3. I made the mistake of trying to see if I could handle the news by watching the short New York Times five minute documentary “People Are Dying: 72 hours in a NYC Hospital” (not linking it. nope). and it woke up my trauma from 9/11 so badly that I had to call my therapist first thing in the morning. Now, I’m able to access my calm again because I’m literally not consuming news.
(Listen, it can be really hard to feel like we “aren’t staying informed” but the information overload is undoubtedly going to hurt us. We weren’t built to consume as much news as often as we do right now, and we especially weren’t built to take in this much bad news. You don’t need to do this to stay safe. You are probably safer exposing yourself to less of it. Rely on a friend or family member to tell you if there is something you urgently need to know. But chances are, you’ll find out.)
4. On Social Media: Don’t scroll. Truly, don’t scroll. Go directly to your friends pages, go to pages you like, do not scroll. But you need to put blinders on to protect yourself because you don’t know what you’re going to see or bump into in that scroll.
5. Straighten up, organize, clean, donate whatever you can, sell other stuff online. Studies have shown that this gives us a sense of control which lowers anxiety levels.
6. I don’t know what’s going on with this Baby Boomer generation, but I’m hearing a lot about how the older folks in our lives seem to be giving us all a mixed bag of either not following the rules/suggested precautions closely or panicking and hoarding things. Say what you want about millennials, but we are taking this very seriously, at least everyone I know is.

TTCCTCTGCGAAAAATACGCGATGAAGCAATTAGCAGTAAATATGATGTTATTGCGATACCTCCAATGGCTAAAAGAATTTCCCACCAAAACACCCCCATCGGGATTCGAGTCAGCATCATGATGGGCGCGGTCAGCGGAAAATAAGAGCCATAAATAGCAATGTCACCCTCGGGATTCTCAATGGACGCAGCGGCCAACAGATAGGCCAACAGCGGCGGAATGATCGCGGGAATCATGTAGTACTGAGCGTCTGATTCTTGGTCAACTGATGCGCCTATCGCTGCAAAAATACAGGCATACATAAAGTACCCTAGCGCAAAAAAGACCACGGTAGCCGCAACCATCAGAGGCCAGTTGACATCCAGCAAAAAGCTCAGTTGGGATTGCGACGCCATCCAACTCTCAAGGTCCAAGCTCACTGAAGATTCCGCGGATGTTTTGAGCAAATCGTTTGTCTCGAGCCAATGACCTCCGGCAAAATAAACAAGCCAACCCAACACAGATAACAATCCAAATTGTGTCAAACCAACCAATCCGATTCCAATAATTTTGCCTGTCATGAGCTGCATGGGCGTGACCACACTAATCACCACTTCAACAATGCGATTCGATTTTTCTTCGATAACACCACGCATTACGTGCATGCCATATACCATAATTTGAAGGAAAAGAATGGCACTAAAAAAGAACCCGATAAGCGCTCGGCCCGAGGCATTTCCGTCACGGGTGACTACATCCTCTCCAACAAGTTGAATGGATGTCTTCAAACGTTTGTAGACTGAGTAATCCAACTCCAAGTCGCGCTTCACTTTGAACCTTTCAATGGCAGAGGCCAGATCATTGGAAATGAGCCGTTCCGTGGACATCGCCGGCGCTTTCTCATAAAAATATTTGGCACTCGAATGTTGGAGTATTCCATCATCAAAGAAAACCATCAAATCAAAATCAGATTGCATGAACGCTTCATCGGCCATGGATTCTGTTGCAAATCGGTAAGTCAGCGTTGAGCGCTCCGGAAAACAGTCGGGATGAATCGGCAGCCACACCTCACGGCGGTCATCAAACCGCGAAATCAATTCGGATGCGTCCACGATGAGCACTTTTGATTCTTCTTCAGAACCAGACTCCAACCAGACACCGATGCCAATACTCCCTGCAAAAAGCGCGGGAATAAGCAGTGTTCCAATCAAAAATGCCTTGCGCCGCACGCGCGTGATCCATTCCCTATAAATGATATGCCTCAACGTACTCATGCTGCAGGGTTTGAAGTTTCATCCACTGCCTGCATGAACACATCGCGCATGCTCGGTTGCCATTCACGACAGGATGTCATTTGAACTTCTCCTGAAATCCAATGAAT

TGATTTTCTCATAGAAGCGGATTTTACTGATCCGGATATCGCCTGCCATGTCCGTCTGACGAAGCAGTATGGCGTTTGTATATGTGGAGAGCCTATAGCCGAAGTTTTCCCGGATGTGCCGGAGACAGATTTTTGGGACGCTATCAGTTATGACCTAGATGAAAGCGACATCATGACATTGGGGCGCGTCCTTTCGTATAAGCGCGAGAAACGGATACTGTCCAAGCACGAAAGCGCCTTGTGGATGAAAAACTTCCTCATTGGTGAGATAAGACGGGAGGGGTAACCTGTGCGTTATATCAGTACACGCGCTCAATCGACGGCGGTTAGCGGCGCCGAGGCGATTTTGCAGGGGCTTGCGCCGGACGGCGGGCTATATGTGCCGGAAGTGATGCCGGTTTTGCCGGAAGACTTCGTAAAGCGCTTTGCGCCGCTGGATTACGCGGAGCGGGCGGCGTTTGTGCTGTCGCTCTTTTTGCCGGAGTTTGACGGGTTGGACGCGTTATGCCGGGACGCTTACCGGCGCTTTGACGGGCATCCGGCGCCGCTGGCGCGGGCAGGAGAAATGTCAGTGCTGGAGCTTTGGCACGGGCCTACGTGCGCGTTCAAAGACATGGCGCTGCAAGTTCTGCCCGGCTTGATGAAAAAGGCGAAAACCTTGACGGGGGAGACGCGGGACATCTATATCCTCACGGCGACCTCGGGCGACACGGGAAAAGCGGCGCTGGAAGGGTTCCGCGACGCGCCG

One of the greats, Dr. Jennifer Hartstein, says we need to practice radical acceptance around our parents, aunts, uncles, and other people who may not be following the rules very well right now. There is literally nothing we can do except express our concern in a caring way and know we cant force them to do or not do anything.
7. Dr. Hartstein also advises making yourself a to-do list every day to keep from getting overwhelmed. whether you’re working from home, working more, working less, not working, its a weekend, make yourself a to do list (not too long or you’ll get flustered) and stick to it. I don’t care if “play solitaire” is on there or “make sure nobody stole my underwear today” is on there. Make the list and create structure.
Having Fun and Getting Happy:
8. Learn something new that you actually want to learn, whether it’s a hobby, a skill, or just trivia. I took up knitting two years ago and here I am! For example, you can learn to knit online, and a few sites are still absolutely delivering materials like yarn and needles. (I have a help group for beginners on Facebook called In A Stitch if you need support so you don’t feel overwhelmed or alone!)
There are so many YouTube tutorial videos and places like BluPrint are offering all free classes for another 10 days or so on things like sewing, crochet, and other crafts.